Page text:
Just as Granite Studio had figured out how to use the Blogspot ban workaround posted earlier, the Great Firewall goes and unblocks it. Obviously the Net Nanny is just trying to mess with J’s head. Still, the workaround is now applicable to WordPress.com, which remains blocked.
Recently, I’ve been experiencing some bizarre access problems myself. For one 24 hour period, I lost access to Bloglines and Del.icio.us. Then yesterday and this morning, I had no access to Yahoo! Mail, Bloglines or, interestingly, ESWN. Perhaps a cable somewhere was unplugged. And within Bloglines, Global Voices Online and Virtual China always timed out – until I deleted saved posts on police corruption and 1940s Tibet, respectively. Perhaps there was a hiccup at a routing point somewhere. Some of it maybe tripping content filters, such as the GOV and Virtual China posts, but don’t seem like it. This all leads me to a bit of speculative paranoia: What if this wasn’t just a hiccup? Meanwhile, a colleague told me that they lost access in Shenzhen to Baidu.jp, which has been “under observation” *ahem* because it allows Chinese mainlanders to search for porn. More interestingly, Chinese users are driving the majority of traffic at Baidu.jp. Then, hours later, Baidu.jp was accessible in Shenzhen. Tech problem? Or something else?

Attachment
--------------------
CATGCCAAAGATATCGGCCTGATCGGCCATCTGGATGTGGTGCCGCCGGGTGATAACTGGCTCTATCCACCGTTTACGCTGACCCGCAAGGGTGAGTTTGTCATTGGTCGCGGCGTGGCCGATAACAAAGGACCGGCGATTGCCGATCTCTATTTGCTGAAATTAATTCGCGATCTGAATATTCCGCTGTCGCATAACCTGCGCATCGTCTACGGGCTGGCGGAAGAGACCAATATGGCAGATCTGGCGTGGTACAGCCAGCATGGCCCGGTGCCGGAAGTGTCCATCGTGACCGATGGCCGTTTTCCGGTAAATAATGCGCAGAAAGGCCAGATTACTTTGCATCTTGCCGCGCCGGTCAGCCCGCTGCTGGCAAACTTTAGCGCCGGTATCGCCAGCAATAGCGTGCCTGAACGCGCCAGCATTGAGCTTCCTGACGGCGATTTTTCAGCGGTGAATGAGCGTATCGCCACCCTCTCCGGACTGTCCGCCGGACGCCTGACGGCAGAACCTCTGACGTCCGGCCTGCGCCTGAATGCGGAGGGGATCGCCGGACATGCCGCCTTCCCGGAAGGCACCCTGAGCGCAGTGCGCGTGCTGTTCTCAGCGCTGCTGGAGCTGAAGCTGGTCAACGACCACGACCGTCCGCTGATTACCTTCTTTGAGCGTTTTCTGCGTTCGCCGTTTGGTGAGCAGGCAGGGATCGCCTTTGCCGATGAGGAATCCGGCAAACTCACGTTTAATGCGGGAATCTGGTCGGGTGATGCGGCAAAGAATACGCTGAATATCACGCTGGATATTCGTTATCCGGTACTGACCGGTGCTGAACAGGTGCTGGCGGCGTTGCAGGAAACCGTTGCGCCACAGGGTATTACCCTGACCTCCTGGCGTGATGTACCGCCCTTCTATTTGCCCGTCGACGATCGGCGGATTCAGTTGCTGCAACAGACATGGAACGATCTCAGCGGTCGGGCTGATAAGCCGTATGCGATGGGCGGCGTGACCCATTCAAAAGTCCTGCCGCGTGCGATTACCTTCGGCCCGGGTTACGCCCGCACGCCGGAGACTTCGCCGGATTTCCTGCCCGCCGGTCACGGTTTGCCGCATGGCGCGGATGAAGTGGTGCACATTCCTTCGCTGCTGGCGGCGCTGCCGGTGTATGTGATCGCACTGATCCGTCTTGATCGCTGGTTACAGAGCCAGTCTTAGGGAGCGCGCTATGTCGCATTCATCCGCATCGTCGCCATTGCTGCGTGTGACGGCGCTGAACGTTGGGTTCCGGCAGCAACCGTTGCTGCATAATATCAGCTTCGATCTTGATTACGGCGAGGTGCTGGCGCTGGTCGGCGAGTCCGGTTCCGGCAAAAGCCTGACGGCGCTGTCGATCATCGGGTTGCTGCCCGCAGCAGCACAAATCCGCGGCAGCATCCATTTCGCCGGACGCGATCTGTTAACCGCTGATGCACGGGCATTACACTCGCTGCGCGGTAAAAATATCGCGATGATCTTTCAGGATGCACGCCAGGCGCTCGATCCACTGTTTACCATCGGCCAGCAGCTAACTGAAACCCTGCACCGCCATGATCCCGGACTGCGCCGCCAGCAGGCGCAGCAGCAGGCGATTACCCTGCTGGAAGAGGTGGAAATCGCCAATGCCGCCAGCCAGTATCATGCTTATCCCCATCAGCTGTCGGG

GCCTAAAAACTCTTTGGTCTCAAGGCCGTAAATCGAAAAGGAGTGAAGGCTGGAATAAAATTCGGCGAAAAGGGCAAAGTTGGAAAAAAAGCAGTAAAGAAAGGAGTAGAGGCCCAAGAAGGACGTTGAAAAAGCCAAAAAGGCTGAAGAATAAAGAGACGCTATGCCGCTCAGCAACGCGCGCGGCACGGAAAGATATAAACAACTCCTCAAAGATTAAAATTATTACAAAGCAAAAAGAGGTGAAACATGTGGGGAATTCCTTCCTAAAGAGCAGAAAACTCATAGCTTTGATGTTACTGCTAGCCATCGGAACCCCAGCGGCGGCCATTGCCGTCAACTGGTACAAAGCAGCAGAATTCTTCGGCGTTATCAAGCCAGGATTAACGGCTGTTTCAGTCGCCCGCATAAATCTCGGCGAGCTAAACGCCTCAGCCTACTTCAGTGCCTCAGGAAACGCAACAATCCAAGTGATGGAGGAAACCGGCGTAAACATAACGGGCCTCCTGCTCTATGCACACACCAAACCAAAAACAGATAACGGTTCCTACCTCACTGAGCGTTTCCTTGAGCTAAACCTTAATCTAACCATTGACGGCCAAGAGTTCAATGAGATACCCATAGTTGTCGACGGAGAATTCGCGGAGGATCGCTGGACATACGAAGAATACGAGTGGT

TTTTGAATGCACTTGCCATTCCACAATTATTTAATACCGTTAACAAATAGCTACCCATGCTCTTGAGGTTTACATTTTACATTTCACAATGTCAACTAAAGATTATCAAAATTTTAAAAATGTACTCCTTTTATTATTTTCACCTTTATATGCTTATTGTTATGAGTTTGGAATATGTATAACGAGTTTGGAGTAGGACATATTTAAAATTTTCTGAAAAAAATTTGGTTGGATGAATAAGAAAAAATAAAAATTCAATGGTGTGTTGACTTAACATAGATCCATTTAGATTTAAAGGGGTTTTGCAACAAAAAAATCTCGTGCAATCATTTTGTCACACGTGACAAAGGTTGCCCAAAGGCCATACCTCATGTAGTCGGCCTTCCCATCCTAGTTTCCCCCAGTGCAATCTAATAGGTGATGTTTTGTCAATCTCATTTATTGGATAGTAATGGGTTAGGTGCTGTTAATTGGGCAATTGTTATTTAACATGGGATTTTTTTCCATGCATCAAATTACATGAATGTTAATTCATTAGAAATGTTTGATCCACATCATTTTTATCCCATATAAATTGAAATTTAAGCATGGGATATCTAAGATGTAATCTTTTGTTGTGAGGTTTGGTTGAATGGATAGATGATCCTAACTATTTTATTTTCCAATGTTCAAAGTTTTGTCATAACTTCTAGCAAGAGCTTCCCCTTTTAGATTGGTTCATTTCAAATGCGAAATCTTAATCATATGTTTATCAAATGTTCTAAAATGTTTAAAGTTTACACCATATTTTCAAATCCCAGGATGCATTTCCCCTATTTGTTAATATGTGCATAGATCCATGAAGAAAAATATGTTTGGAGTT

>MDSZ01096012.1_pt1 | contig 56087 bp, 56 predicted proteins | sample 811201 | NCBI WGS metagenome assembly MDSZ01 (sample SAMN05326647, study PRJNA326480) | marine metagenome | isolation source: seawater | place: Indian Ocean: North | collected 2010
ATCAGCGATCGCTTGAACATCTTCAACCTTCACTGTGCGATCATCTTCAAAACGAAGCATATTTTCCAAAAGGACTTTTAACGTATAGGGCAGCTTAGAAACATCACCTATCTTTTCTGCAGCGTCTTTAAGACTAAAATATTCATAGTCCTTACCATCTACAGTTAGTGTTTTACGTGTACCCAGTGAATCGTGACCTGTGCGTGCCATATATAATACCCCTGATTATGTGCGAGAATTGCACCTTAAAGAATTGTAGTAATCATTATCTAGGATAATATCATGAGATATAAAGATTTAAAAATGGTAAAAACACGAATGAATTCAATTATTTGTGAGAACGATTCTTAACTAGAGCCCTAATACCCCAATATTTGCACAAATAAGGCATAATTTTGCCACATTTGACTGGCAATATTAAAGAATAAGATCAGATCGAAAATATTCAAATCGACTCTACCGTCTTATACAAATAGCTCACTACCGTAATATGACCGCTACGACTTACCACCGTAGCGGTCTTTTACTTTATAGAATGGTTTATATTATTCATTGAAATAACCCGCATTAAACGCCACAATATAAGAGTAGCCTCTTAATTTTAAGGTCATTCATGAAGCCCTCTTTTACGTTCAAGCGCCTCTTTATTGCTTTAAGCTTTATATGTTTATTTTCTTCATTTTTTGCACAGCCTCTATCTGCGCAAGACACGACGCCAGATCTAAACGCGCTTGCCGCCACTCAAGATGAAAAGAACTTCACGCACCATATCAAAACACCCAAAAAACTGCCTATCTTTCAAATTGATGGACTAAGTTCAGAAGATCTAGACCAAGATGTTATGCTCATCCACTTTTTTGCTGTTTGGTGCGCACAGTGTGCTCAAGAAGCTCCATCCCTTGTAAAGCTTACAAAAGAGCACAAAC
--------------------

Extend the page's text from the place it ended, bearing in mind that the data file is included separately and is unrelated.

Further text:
For the Blogspot ban, there are two reasons I can think of why it suffered a brief ban. The first is that someone, somewhere on Blogspot posted something that someone, somewhere in the PRC found offensive, and a spank was applied. This seems unlikely, since the Nanny is quite capable of singling out a single blog. The best example of this is at the URL voyage.typepad.com: click “Letters From China”, which is located at /china, and you get blocked. Click “Saturday Night”, located at /saturdaynight, and there’s no problem.
The second, and more likely reason that Blogspot was banned is that when Google moved Blogspot out of Beta, it changed the root IP address. As a result, China sat up and took notice, and implemented a test run to ensure it could blanket ban Blogspot at the push of a button. The test was successful, and now the ban is lifted since they have that ability in place.
But a third possibility strikes me: if I were working on China’s Golden Shield (金盾工程) project, I wouldn’t be interested in having 30,000 Net Cops (an oft-repeated number that isn’t even proven to be true). No, I’d be interested in neural networks – software agents that learn and adapt based on new input, that would be able to examine large amounts of internet requests and identify particular users who often view questionable material (like me). Like Ren Jiadong and Huang Huiyu, who wrote a paper in 2004 entitled “基于人工神经网络的有害信息过滤智能决策系统: An Intelligent Decision-making System for Ill Healthy Information Filtering Based on Artificial Neural Networks”. The abstract says that in tests their neural network was quick and highly accurate in filtering “evil information”. And moreover, I’d test different approaches and software in different provinces and ISPs – not unlike how economic and political reforms have been carried out in China.
So are random hiccups in the system the work of experimental software agents doing “smart” censorship? Hell if I know. But I’d bet good money that the Chinese government has quite a few people working on such tools, and one day they will be deployed.